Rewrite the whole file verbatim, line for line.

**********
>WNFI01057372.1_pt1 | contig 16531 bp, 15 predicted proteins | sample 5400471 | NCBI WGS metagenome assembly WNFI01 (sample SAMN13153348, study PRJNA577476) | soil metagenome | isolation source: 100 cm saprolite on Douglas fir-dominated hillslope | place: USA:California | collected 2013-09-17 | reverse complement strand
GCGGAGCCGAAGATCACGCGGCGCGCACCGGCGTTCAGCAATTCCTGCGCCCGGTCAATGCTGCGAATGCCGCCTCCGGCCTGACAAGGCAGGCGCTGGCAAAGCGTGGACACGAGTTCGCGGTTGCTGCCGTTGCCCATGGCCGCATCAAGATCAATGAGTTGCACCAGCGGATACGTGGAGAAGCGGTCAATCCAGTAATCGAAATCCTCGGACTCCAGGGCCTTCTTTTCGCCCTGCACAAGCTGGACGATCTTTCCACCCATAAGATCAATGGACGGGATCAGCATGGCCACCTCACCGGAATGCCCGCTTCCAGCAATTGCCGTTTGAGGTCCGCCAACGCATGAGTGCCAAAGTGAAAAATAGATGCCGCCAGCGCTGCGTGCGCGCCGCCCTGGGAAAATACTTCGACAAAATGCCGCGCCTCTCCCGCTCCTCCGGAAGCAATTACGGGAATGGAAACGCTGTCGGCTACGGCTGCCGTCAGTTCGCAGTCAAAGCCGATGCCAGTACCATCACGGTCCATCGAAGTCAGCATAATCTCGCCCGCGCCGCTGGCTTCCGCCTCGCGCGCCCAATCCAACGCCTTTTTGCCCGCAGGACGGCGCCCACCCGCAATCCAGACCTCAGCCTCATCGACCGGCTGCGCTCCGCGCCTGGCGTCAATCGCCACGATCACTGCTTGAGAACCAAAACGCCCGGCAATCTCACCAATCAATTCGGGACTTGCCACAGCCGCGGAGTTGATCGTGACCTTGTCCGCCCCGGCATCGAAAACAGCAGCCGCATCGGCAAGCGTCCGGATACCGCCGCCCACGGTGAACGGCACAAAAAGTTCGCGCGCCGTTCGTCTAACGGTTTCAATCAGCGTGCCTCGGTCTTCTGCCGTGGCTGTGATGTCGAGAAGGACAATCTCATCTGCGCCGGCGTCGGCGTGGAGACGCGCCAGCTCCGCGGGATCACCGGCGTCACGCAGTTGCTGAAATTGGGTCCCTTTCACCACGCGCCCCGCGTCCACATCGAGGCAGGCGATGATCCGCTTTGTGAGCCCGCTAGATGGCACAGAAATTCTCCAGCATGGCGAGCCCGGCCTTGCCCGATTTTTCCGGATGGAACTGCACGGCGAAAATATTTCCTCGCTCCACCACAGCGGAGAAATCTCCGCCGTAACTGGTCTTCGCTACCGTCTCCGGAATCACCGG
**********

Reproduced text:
>WNFI01057372.1_pt1 | contig 16531 bp, 15 predicted proteins | sample 5400471 | NCBI WGS metagenome assembly WNFI01 (sample SAMN13153348, study PRJNA577476) | soil metagenome | isolation source: 100 cm saprolite on Douglas fir-dominated hillslope | place: USA:California | collected 2013-09-17 | reverse complement strand
GCGGAGCCGAAGATCACGCGGCGCGCACCGGCGTTCAGCAATTCCTGCGCCCGGTCAATGCTGCGAATGCCGCCTCCGGCCTGACAAGGCAGGCGCTGGCAAAGCGTGGACACGAGTTCGCGGTTGCTGCCGTTGCCCATGGCCGCATCAAGATCAATGAGTTGCACCAGCGGATACGTGGAGAAGCGGTCAATCCAGTAATCGAAATCCTCGGACTCCAGGGCCTTCTTTTCGCCCTGCACAAGCTGGACGATCTTTCCACCCATAAGATCAATGGACGGGATCAGCATGGCCACCTCACCGGAATGCCCGCTTCCAGCAATTGCCGTTTGAGGTCCGCCAACGCATGAGTGCCAAAGTGAAAAATAGATGCCGCCAGCGCTGCGTGCGCGCCGCCCTGGGAAAATACTTCGACAAAATGCCGCGCCTCTCCCGCTCCTCCGGAAGCAATTACGGGAATGGAAACGCTGTCGGCTACGGCTGCCGTCAGTTCGCAGTCAAAGCCGATGCCAGTACCATCACGGTCCATCGAAGTCAGCATAATCTCGCCCGCGCCGCTGGCTTCCGCCTCGCGCGCCCAATCCAACGCCTTTTTGCCCGCAGGACGGCGCCCACCCGCAATCCAGACCTCAGCCTCATCGACCGGCTGCGCTCCGCGCCTGGCGTCAATCGCCACGATCACTGCTTGAGAACCAAAACGCCCGGCAATCTCACCAATCAATTCGGGACTTGCCACAGCCGCGGAGTTGATCGTGACCTTGTCCGCCCCGGCATCGAAAACAGCAGCCGCATCGGCAAGCGTCCGGATACCGCCGCCCACGGTGAACGGCACAAAAAGTTCGCGCGCCGTTCGTCTAACGGTTTCAATCAGCGTGCCTCGGTCTTCTGCCGTGGCTGTGATGTCGAGAAGGACAATCTCATCTGCGCCGGCGTCGGCGTGGAGACGCGCCAGCTCCGCGGGATCACCGGCGTCACGCAGTTGCTGAAATTGGGTCCCTTTCACCACGCGCCCCGCGTCCACATCGAGGCAGGCGATGATCCGCTTTGTGAGCCCGCTAGATGGCACAGAAATTCTCCAGCATGGCGAGCCCGGCCTTGCCCGATTTTTCCGGATGGAACTGCACGGCGAAAATATTTCCTCGCTCCACCACAGCGGAGAAATCTCCGCCGTAACTGGTCTTCGCTACCGTCTCCGGAATCACCGG